The euro shifted lower versus the pound on Thursday after the European Central Bank kept interest rates on hold as expected and after ECB President Christine Lagarde disappointed her audience. Both pound and euro investors will look ahead to PMI data today.
The pound euro exchange rate closed 0.1% higher at €1.1860, a touch down from the 5-week peak of €1.1882 reached earlier in the session.
The pound pushed higher versus the euro in the previous session, but more broadly sterling traded mixed versus its peers. With no economic data drive movement pound investors were looking ahead to the end of the month which will bring booth the Bank of England interest rate decision and Brexit on consecutive days. Investor expectations for a rate cut have eased this week from 70% to 50% on improved data. However, neither way is a done deal, meaning UK data will be more in focus than usual.
Today investors will look towards the release of preliminary UK manufacturing and service sector PMI’s for signs that the UK economy is slowing starting to turn a corner. Analysts are expecting manufacturing activity to remain in contraction territory in January (48.7), but less pronounced than December (47.5). The figure 50 separates expansion from contraction. The service sector, the dominant sector in the UK economy is expected to record an expansion in activity in January after stagnating last month. Strong prints could ease BoE rate cut expectations and boost the pound.
Can Eurozone Manufacturing PMI Impress After ECB Disappoint?
The ECB left interest rates unchanged at 0% and the bond purchase programme remained at €20 billion euros per month, as expected. The ECB also launched a strategic review of its monetary policy strategy; a review which could result in the central bank adjusting its inflation target later in the year. However, the big disappointment was Christine Lagarde’s failure to acknowledge improvements in eurozone economic data. As a result, the euro was exposed to further weakness.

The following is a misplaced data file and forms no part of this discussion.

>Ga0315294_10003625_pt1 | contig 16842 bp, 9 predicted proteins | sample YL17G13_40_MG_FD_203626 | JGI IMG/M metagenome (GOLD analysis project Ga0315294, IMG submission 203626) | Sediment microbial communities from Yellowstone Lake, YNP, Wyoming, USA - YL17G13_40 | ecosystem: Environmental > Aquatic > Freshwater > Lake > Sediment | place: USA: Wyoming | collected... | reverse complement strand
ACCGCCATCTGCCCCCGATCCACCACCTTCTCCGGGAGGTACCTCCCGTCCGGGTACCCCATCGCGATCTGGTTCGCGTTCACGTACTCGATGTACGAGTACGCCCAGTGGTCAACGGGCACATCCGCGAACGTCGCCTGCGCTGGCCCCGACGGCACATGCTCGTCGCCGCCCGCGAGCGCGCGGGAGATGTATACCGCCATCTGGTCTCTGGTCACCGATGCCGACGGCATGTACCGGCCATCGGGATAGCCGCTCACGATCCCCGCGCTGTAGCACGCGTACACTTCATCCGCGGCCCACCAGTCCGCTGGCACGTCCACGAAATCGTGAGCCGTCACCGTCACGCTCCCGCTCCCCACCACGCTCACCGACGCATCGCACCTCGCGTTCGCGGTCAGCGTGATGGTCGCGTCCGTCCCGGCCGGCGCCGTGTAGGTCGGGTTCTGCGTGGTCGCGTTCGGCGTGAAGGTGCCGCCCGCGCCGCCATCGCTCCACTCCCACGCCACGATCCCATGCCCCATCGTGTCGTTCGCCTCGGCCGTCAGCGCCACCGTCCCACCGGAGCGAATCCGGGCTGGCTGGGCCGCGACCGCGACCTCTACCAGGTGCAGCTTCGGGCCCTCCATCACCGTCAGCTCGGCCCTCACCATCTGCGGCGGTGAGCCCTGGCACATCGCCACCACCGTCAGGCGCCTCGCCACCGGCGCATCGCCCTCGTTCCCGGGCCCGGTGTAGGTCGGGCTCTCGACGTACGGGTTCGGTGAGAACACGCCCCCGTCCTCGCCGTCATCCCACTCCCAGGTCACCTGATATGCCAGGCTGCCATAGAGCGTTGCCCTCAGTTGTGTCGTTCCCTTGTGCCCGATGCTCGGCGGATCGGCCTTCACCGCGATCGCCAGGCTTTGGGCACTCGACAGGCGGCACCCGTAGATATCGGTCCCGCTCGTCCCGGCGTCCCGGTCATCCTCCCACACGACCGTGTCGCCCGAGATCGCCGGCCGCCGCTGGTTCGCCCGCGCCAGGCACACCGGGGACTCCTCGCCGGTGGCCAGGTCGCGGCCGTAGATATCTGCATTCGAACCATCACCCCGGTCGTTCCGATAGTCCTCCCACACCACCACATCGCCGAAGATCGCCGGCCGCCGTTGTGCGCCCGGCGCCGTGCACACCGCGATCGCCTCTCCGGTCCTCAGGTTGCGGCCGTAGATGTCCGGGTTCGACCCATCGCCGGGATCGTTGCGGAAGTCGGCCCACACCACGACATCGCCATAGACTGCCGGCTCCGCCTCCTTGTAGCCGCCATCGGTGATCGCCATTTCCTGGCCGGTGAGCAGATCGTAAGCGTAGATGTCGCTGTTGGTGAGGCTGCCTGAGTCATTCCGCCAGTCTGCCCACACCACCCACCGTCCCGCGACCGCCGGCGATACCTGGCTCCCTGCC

Today investors will look towards the release of eurozone PMI figures. Analysts are expecting to see a slight improvement in the data, however the manufacturing sector is forecast to remain in contraction territory.
|What do these figures mean?|
|When measuring the value of a pair of currencies, one set equals 1 unit and the other shows the current equivalent. As the market moves, the amount will vary from minute to minute.
For example, it could be written:
1 GBP = 1.13990 EUR
Here, £1 is equivalent to approximately €1.14. This specifically measures the pound’s worth against the euro. If the euro amount increases in this pairing, it’s positive for the pound.
Or, if you were looking at it the other way around:
1 EUR = 0.87271 GBP
In this example, €1 is equivalent to approximately £0.87. This measures the euro’s worth versus the British pound. If the sterling number gets larger, it’s good news for the euro.